motion after refusing to hear Plaintiffs' arguments on
these issues until Cigna 'implement[ed] its
interpretation, "' (id. (citing Ruling on
Methodology for Calculating Attorneys' Fees [Doc. # 550]
at 1-2)). Third, Plaintiffs take the position that the Court
was wrong to "'decline to consider"'
arguments raised on reply related to Cigna's February 26,
2019 Plan Amendment '"to the extent that Plaintiffs
raise[d] a new issue.'" (Id. at 5 (quoting
Enforcement Ruling at 6).) Plaintiffs maintain that their
arguments as to Cigna's February 26, 2019 Plan Amendment
were properly raised because these arguments were intended
"to show that Cigna was continuing the strategy
expressly described in its 10-Ks and 10-Q's of applying
the 'Company's interpretation' to 'open
aspects' of this Court's orders." (Id.)
Fourth, Plaintiffs contend that reconsideration is necessary
because the Enforcement Ruling "does not address the
standards for deciding Plaintiffs' motion."
(Id., at 4.) To this point, Plaintiffs maintain that
their Enforcement Motion should have been governed by the
standards of an equitable decree and that Cigna as a
fiduciary was required to '"diligently attempt to
comply with the injunction in a reasonable manner' by
seeking clarification from the court," (id.
(citing CBS Broadcasting, 814 F.3d at 99-100)),
while Cigna has taken the position that the Enforcement
Motion was governed by the contempt standard, (id,
generally responds that Plaintiffs "fail to identify any
data or controlling decisions that the court overlooked in
the [Enforcement] Order" and that they "simply
rehash the same arguments they have made - and the Court has
rejected - for years, even citing to their own briefs as
support" as to most issues. (Def.'s Opp. [Doc. #
585] at 1.) Cigna also specifically addresses Plaintiffs four
arguments. First, Cigna opposes Plaintiffs'
Reconsideration Motion on the basis that the Enforcement
Ruling was correct on the merits, as "the Court did not
misinterpret its prior methodology orders (Dkts. 459, 485,
486, 507, 517) on interest rates/mortality tables" that
ordered "Cigna to convert the Part B amount already paid
from a lump sum to an annuity in the year that the Part B
amount was paid using the actual assumptions in place that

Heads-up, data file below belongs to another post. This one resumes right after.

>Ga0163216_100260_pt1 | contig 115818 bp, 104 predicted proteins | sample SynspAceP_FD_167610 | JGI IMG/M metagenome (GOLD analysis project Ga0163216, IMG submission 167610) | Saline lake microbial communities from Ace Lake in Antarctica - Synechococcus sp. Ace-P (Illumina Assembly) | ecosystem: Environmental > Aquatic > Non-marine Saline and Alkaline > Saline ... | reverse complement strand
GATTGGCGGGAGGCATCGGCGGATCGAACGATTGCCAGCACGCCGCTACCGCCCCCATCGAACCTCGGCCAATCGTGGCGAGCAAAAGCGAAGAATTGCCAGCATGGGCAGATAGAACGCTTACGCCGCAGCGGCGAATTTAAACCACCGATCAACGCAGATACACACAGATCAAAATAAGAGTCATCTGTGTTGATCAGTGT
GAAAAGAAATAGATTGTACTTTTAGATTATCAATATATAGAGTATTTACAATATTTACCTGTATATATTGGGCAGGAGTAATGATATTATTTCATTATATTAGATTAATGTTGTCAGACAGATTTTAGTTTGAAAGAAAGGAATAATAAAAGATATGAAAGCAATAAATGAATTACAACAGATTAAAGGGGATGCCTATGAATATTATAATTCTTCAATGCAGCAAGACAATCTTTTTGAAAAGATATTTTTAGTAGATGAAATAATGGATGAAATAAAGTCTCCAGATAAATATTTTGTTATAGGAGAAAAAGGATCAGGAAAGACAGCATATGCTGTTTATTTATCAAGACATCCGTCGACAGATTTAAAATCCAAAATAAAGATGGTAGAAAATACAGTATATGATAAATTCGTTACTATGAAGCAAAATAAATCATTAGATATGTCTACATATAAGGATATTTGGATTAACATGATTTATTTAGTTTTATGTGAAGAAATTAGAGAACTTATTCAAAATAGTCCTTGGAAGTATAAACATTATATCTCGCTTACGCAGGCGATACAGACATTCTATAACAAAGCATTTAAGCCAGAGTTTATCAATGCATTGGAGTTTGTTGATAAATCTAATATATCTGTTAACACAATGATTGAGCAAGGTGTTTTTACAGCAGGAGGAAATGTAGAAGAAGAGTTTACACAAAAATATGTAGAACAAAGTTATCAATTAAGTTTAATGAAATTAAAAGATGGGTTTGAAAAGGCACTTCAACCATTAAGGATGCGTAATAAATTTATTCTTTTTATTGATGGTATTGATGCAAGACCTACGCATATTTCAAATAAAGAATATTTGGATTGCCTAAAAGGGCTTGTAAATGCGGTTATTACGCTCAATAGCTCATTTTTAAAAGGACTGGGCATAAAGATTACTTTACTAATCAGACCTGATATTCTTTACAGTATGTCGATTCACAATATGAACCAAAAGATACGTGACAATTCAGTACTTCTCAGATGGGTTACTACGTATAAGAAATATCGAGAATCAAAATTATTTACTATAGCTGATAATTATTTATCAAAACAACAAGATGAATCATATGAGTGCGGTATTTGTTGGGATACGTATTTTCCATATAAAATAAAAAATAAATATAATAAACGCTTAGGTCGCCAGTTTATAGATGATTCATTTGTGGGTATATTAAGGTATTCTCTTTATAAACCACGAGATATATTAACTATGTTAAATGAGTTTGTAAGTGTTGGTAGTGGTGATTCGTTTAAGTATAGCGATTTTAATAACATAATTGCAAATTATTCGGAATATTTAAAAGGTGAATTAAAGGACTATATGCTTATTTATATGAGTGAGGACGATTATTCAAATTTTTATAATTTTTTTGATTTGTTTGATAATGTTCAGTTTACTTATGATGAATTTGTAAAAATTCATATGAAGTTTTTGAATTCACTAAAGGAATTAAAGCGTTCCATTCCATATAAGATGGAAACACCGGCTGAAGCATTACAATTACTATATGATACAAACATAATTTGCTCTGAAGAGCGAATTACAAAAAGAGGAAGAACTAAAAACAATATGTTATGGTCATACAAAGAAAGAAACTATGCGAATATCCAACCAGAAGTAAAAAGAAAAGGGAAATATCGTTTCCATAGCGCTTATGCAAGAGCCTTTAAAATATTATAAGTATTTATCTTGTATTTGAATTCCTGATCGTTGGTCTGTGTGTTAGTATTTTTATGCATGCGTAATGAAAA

year." (Id. at 2.) Second, Cigna states that
the Court properly declined to entertain Plaintiffs'
argument as to early retirement benefits because Plaintiffs
"failed to timely object to the payment of remedy
benefits as of the later of the earliest retirement date
under Part A or the person's actual benefit commencement
date," noting that "[t]his 'later of approach
has not changed since Cigna's 2015 filings."
(Id. at 2.) Third, Cigna maintains that the Court
properly refused to consider Plaintiffs' argument as to
the February 26, 2019 Plan Amendment because it amounted to a
"new argument and new evidence" raised "for
the first time in Reply" and, further, "ha[d] no
bearing" on the Enforcement Ruling entered by the Court.
(Id. at 22.) Fourth, Cigna argues that the Court
properly explained the standards it was applying in the
Enforcement Ruling as it "interpreted and applied its
own prior orders, explained the reasons for its decision, and
concluded... that Cigna's approach was correct under the
A methodology ordered by the Court." (Id. at
Court agrees with Cigna that Plaintiffs are essentially
attempting to relitigate issues already decided.
Plaintiffs' Reconsideration Motion does not present any
previously overlooked decisions or facts, but instead
restates the arguments presented in their Enforcement Motion
and subsequent reply.
Plaintiffs insist that the Enforcement Ruling conflicts with
"the reformation that this Court ordered and the Second
Circuit affirmed in 2014," (Reconsideration Motion at
1), the Court cannot agree that it overlooked its previous
ruling on reformation, Amara v. CIGNA Corp., 925
F.Supp.2d 242 (D. Conn. 2012), or the Second Circuit's
opinion affirming that ruling, Amara v. CIGNA Corp.,